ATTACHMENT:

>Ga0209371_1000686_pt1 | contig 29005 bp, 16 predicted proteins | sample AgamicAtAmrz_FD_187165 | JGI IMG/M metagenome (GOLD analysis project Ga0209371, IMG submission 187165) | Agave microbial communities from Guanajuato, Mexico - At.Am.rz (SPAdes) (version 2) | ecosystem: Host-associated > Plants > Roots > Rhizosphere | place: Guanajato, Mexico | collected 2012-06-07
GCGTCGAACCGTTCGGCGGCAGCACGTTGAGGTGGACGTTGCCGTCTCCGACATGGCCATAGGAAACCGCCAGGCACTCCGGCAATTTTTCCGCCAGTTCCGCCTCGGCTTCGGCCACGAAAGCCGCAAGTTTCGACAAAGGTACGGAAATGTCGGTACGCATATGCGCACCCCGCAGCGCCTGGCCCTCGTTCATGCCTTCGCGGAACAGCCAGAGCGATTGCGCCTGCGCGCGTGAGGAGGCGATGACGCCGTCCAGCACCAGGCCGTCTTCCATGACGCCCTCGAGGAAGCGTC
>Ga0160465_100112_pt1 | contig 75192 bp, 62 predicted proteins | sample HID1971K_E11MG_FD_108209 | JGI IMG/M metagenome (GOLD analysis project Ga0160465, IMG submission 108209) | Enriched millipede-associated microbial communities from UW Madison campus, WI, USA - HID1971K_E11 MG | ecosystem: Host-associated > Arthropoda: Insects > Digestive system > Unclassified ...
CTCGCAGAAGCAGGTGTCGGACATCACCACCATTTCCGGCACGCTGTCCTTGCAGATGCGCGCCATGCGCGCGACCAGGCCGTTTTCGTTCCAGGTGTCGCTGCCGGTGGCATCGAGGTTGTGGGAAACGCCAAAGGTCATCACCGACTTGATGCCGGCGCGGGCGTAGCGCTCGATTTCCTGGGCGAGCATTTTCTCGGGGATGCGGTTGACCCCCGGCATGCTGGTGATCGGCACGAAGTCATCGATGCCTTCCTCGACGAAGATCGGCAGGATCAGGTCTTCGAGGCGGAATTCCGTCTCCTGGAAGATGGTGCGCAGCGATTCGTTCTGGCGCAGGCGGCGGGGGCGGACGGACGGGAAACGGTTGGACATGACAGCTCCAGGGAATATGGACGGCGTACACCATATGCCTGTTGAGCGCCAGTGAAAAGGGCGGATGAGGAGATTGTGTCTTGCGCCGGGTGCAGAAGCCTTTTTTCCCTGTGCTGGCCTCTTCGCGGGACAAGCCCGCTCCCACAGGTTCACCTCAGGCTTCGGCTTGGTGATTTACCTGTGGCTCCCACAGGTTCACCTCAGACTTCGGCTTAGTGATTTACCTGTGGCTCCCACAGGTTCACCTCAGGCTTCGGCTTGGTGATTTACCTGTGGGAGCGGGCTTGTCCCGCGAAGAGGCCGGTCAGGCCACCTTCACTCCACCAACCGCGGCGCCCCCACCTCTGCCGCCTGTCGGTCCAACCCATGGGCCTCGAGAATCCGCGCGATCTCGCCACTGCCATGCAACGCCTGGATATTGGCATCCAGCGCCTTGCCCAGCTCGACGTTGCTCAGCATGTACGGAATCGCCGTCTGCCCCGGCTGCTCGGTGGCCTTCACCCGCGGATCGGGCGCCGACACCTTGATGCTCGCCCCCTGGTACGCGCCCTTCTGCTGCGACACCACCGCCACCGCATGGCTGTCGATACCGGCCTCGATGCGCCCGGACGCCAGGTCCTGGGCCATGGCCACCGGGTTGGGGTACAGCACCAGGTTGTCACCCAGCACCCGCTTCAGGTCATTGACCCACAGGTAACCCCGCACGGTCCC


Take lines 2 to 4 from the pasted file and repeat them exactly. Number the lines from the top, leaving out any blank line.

GCGTCGAACCGTTCGGCGGCAGCACGTTGAGGTGGACGTTGCCGTCTCCGACATGGCCATAGGAAACCGCCAGGCACTCCGGCAATTTTTCCGCCAGTTCCGCCTCGGCTTCGGCCACGAAAGCCGCAAGTTTCGACAAAGGTACGGAAATGTCGGTACGCATATGCGCACCCCGCAGCGCCTGGCCCTCGTTCATGCCTTCGCGGAACAGCCAGAGCGATTGCGCCTGCGCGCGTGAGGAGGCGATGACGCCGTCCAGCACCAGGCCGTCTTCCATGACGCCCTCGAGGAAGCGTC
>Ga0160465_100112_pt1 | contig 75192 bp, 62 predicted proteins | sample HID1971K_E11MG_FD_108209 | JGI IMG/M metagenome (GOLD analysis project Ga0160465, IMG submission 108209) | Enriched millipede-associated microbial communities from UW Madison campus, WI, USA - HID1971K_E11 MG | ecosystem: Host-associated > Arthropoda: Insects > Digestive system > Unclassified ...
CTCGCAGAAGCAGGTGTCGGACATCACCACCATTTCCGGCACGCTGTCCTTGCAGATGCGCGCCATGCGCGCGACCAGGCCGTTTTCGTTCCAGGTGTCGCTGCCGGTGGCATCGAGGTTGTGGGAAACGCCAAAGGTCATCACCGACTTGATGCCGGCGCGGGCGTAGCGCTCGATTTCCTGGGCGAGCATTTTCTCGGGGATGCGGTTGACCCCCGGCATGCTGGTGATCGGCACGAAGTCATCGATGCCTTCCTCGACGAAGATCGGCAGGATCAGGTCTTCGAGGCGGAATTCCGTCTCCTGGAAGATGGTGCGCAGCGATTCGTTCTGGCGCAGGCGGCGGGGGCGGACGGACGGGAAACGGTTGGACATGACAGCTCCAGGGAATATGGACGGCGTACACCATATGCCTGTTGAGCGCCAGTGAAAAGGGCGGATGAGGAGATTGTGTCTTGCGCCGGGTGCAGAAGCCTTTTTTCCCTGTGCTGGCCTCTTCGCGGGACAAGCCCGCTCCCACAGGTTCACCTCAGGCTTCGGCTTGGTGATTTACCTGTGGCTCCCACAGGTTCACCTCAGACTTCGGCTTAGTGATTTACCTGTGGCTCCCACAGGTTCACCTCAGGCTTCGGCTTGGTGATTTACCTGTGGGAGCGGGCTTGTCCCGCGAAGAGGCCGGTCAGGCCACCTTCACTCCACCAACCGCGGCGCCCCCACCTCTGCCGCCTGTCGGTCCAACCCATGGGCCTCGAGAATCCGCGCGATCTCGCCACTGCCATGCAACGCCTGGATATTGGCATCCAGCGCCTTGCCCAGCTCGACGTTGCTCAGCATGTACGGAATCGCCGTCTGCCCCGGCTGCTCGGTGGCCTTCACCCGCGGATCGGGCGCCGACACCTTGATGCTCGCCCCCTGGTACGCGCCCTTCTGCTGCGACACCACCGCCACCGCATGGCTGTCGATACCGGCCTCGATGCGCCCGGACGCCAGGTCCTGGGCCATGGCCACCGGGTTGGGGTACAGCACCAGGTTGTCACCCAGCACCCGCTTCAGGTCATTGACCCACAGGTAACCCCGCACGGTCCC